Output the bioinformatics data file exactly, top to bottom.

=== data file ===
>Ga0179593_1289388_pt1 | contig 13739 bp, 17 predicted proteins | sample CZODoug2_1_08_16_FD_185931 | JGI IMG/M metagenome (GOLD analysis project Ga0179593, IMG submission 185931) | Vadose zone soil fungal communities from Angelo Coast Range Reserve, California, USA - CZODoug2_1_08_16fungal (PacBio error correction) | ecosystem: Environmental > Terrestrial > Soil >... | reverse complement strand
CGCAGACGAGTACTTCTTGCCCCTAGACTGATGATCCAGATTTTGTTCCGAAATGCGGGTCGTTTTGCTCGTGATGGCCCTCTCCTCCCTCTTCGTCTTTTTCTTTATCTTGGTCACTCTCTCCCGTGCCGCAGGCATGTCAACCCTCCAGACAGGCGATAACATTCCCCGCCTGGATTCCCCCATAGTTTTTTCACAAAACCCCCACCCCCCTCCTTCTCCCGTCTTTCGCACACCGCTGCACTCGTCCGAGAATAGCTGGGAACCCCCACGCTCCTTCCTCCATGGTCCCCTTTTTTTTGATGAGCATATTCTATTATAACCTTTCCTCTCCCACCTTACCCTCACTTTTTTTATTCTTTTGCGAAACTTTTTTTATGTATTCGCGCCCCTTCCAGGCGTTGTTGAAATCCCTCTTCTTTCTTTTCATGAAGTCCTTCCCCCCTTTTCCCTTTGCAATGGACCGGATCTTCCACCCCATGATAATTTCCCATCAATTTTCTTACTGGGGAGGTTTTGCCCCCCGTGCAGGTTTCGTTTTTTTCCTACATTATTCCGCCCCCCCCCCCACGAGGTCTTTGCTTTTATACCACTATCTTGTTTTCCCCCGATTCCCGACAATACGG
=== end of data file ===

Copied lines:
>Ga0179593_1289388_pt1 | contig 13739 bp, 17 predicted proteins | sample CZODoug2_1_08_16_FD_185931 | JGI IMG/M metagenome (GOLD analysis project Ga0179593, IMG submission 185931) | Vadose zone soil fungal communities from Angelo Coast Range Reserve, California, USA - CZODoug2_1_08_16fungal (PacBio error correction) | ecosystem: Environmental > Terrestrial > Soil >... | reverse complement strand
CGCAGACGAGTACTTCTTGCCCCTAGACTGATGATCCAGATTTTGTTCCGAAATGCGGGTCGTTTTGCTCGTGATGGCCCTCTCCTCCCTCTTCGTCTTTTTCTTTATCTTGGTCACTCTCTCCCGTGCCGCAGGCATGTCAACCCTCCAGACAGGCGATAACATTCCCCGCCTGGATTCCCCCATAGTTTTTTCACAAAACCCCCACCCCCCTCCTTCTCCCGTCTTTCGCACACCGCTGCACTCGTCCGAGAATAGCTGGGAACCCCCACGCTCCTTCCTCCATGGTCCCCTTTTTTTTGATGAGCATATTCTATTATAACCTTTCCTCTCCCACCTTACCCTCACTTTTTTTATTCTTTTGCGAAACTTTTTTTATGTATTCGCGCCCCTTCCAGGCGTTGTTGAAATCCCTCTTCTTTCTTTTCATGAAGTCCTTCCCCCCTTTTCCCTTTGCAATGGACCGGATCTTCCACCCCATGATAATTTCCCATCAATTTTCTTACTGGGGAGGTTTTGCCCCCCGTGCAGGTTTCGTTTTTTTCCTACATTATTCCGCCCCCCCCCCCACGAGGTCTTTGCTTTTATACCACTATCTTGTTTTCCCCCGATTCCCGACAATACGG